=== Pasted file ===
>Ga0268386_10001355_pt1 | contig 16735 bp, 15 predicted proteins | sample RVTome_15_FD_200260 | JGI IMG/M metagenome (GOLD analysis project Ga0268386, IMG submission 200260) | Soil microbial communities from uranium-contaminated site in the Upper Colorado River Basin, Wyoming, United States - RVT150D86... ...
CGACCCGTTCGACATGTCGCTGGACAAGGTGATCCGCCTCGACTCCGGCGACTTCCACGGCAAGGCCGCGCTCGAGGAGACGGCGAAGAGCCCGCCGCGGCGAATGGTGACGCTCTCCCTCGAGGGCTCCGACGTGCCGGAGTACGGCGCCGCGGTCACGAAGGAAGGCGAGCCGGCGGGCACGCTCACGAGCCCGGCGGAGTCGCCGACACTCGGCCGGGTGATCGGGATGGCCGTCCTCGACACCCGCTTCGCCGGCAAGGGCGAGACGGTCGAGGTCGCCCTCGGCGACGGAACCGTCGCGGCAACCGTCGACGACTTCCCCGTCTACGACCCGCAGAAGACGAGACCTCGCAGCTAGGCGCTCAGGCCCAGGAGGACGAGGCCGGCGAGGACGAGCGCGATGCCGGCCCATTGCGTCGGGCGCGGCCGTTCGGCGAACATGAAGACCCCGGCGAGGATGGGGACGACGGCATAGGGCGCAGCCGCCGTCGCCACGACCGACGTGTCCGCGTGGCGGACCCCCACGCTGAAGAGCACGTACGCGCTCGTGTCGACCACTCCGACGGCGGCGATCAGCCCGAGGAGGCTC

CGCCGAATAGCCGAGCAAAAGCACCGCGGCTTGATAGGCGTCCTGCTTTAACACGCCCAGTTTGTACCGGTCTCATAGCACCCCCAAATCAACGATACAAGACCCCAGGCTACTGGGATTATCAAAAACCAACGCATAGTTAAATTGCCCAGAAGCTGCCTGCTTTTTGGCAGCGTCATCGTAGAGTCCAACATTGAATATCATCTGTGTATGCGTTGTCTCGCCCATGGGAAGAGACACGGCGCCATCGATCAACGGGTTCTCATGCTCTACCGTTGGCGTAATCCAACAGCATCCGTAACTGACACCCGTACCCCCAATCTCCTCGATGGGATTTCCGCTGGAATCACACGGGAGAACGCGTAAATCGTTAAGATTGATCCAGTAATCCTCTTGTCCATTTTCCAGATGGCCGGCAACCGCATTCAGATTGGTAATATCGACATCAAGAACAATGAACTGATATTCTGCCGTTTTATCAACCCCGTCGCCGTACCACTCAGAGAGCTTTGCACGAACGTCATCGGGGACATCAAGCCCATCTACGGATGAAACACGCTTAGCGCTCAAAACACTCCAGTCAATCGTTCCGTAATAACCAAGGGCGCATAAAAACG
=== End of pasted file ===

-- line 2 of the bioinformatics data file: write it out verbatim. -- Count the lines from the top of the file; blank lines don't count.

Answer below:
CGACCCGTTCGACATGTCGCTGGACAAGGTGATCCGCCTCGACTCCGGCGACTTCCACGGCAAGGCCGCGCTCGAGGAGACGGCGAAGAGCCCGCCGCGGCGAATGGTGACGCTCTCCCTCGAGGGCTCCGACGTGCCGGAGTACGGCGCCGCGGTCACGAAGGAAGGCGAGCCGGCGGGCACGCTCACGAGCCCGGCGGAGTCGCCGACACTCGGCCGGGTGATCGGGATGGCCGTCCTCGACACCCGCTTCGCCGGCAAGGGCGAGACGGTCGAGGTCGCCCTCGGCGACGGAACCGTCGCGGCAACCGTCGACGACTTCCCCGTCTACGACCCGCAGAAGACGAGACCTCGCAGCTAGGCGCTCAGGCCCAGGAGGACGAGGCCGGCGAGGACGAGCGCGATGCCGGCCCATTGCGTCGGGCGCGGCCGTTCGGCGAACATGAAGACCCCGGCGAGGATGGGGACGACGGCATAGGGCGCAGCCGCCGTCGCCACGACCGACGTGTCCGCGTGGCGGACCCCCACGCTGAAGAGCACGTACGCGCTCGTGTCGACCACTCCGACGGCGGCGATCAGCCCGAGGAGGCTC